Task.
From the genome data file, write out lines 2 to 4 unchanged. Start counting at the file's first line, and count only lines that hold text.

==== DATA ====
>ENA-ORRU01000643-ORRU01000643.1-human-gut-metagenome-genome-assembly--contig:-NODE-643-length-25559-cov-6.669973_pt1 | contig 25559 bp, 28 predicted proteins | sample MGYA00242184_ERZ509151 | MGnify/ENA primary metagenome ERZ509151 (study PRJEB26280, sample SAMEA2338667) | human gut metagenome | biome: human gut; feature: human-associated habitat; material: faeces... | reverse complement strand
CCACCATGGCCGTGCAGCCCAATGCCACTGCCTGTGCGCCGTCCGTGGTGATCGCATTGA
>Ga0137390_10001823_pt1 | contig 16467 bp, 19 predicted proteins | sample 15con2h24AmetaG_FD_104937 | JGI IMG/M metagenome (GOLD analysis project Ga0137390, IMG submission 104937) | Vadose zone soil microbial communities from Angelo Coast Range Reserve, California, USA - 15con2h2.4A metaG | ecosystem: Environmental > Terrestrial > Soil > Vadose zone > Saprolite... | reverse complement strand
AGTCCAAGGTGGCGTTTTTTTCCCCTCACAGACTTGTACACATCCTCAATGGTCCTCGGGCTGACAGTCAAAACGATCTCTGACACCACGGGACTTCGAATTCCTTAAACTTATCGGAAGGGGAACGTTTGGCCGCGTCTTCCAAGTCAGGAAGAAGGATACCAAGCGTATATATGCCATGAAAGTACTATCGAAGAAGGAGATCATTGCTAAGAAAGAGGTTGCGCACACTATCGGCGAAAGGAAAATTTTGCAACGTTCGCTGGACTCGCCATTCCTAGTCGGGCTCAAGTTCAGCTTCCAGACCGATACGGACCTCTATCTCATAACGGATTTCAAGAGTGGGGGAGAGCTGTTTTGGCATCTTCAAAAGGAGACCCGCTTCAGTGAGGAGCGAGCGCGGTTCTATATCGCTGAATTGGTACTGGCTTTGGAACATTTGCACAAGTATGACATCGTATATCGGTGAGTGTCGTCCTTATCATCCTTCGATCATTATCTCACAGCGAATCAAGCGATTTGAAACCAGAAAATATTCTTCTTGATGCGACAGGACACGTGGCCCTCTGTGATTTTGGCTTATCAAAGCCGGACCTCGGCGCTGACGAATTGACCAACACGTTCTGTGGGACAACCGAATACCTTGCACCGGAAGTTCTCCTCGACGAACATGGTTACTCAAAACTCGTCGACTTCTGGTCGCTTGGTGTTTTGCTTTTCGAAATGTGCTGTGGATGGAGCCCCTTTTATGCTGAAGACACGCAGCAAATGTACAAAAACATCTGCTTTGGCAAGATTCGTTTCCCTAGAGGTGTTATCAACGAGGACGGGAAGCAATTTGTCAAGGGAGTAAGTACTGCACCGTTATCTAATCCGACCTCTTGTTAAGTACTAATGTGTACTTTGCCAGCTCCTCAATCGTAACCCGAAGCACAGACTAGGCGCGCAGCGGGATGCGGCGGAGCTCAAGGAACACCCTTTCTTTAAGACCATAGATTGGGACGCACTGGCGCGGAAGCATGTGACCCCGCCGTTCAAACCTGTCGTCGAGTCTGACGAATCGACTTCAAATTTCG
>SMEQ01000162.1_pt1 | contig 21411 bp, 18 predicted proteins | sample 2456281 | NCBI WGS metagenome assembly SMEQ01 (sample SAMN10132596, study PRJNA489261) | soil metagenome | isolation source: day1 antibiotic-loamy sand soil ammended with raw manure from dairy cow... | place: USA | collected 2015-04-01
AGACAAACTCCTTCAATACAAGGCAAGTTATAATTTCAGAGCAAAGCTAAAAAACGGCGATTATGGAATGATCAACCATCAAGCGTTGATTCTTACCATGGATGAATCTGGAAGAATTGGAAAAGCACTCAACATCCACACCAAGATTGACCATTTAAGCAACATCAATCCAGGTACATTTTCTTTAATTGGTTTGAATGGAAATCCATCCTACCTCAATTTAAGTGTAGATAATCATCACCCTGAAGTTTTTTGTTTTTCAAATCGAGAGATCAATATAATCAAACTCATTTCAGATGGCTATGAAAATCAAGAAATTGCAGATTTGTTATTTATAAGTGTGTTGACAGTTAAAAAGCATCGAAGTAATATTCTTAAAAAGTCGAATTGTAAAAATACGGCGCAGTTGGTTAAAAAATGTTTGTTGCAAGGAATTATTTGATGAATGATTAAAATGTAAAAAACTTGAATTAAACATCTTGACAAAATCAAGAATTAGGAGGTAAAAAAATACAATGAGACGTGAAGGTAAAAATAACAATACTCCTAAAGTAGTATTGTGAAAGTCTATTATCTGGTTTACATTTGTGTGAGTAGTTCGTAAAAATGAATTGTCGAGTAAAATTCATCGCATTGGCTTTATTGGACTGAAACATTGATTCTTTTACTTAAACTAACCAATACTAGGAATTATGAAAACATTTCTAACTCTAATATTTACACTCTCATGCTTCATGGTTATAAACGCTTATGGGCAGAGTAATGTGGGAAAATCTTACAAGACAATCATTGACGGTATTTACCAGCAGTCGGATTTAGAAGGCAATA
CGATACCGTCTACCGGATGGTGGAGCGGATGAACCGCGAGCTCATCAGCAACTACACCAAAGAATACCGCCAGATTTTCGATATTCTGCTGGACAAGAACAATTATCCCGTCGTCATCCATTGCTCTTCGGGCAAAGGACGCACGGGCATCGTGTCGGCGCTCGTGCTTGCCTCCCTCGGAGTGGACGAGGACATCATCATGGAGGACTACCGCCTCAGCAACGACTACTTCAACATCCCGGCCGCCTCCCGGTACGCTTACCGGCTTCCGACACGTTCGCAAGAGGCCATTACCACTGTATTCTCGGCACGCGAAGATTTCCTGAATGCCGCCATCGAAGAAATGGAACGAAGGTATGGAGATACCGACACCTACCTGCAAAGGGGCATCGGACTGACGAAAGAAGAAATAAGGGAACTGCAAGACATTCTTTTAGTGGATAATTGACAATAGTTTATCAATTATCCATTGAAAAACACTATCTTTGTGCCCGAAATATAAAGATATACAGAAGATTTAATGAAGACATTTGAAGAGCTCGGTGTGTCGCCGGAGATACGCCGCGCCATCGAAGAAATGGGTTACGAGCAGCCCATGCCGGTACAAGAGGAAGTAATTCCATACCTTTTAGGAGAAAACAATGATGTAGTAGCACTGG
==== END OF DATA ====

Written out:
CCACCATGGCCGTGCAGCCCAATGCCACTGCCTGTGCGCCGTCCGTGGTGATCGCATTGA
>Ga0137390_10001823_pt1 | contig 16467 bp, 19 predicted proteins | sample 15con2h24AmetaG_FD_104937 | JGI IMG/M metagenome (GOLD analysis project Ga0137390, IMG submission 104937) | Vadose zone soil microbial communities from Angelo Coast Range Reserve, California, USA - 15con2h2.4A metaG | ecosystem: Environmental > Terrestrial > Soil > Vadose zone > Saprolite... | reverse complement strand
AGTCCAAGGTGGCGTTTTTTTCCCCTCACAGACTTGTACACATCCTCAATGGTCCTCGGGCTGACAGTCAAAACGATCTCTGACACCACGGGACTTCGAATTCCTTAAACTTATCGGAAGGGGAACGTTTGGCCGCGTCTTCCAAGTCAGGAAGAAGGATACCAAGCGTATATATGCCATGAAAGTACTATCGAAGAAGGAGATCATTGCTAAGAAAGAGGTTGCGCACACTATCGGCGAAAGGAAAATTTTGCAACGTTCGCTGGACTCGCCATTCCTAGTCGGGCTCAAGTTCAGCTTCCAGACCGATACGGACCTCTATCTCATAACGGATTTCAAGAGTGGGGGAGAGCTGTTTTGGCATCTTCAAAAGGAGACCCGCTTCAGTGAGGAGCGAGCGCGGTTCTATATCGCTGAATTGGTACTGGCTTTGGAACATTTGCACAAGTATGACATCGTATATCGGTGAGTGTCGTCCTTATCATCCTTCGATCATTATCTCACAGCGAATCAAGCGATTTGAAACCAGAAAATATTCTTCTTGATGCGACAGGACACGTGGCCCTCTGTGATTTTGGCTTATCAAAGCCGGACCTCGGCGCTGACGAATTGACCAACACGTTCTGTGGGACAACCGAATACCTTGCACCGGAAGTTCTCCTCGACGAACATGGTTACTCAAAACTCGTCGACTTCTGGTCGCTTGGTGTTTTGCTTTTCGAAATGTGCTGTGGATGGAGCCCCTTTTATGCTGAAGACACGCAGCAAATGTACAAAAACATCTGCTTTGGCAAGATTCGTTTCCCTAGAGGTGTTATCAACGAGGACGGGAAGCAATTTGTCAAGGGAGTAAGTACTGCACCGTTATCTAATCCGACCTCTTGTTAAGTACTAATGTGTACTTTGCCAGCTCCTCAATCGTAACCCGAAGCACAGACTAGGCGCGCAGCGGGATGCGGCGGAGCTCAAGGAACACCCTTTCTTTAAGACCATAGATTGGGACGCACTGGCGCGGAAGCATGTGACCCCGCCGTTCAAACCTGTCGTCGAGTCTGACGAATCGACTTCAAATTTCG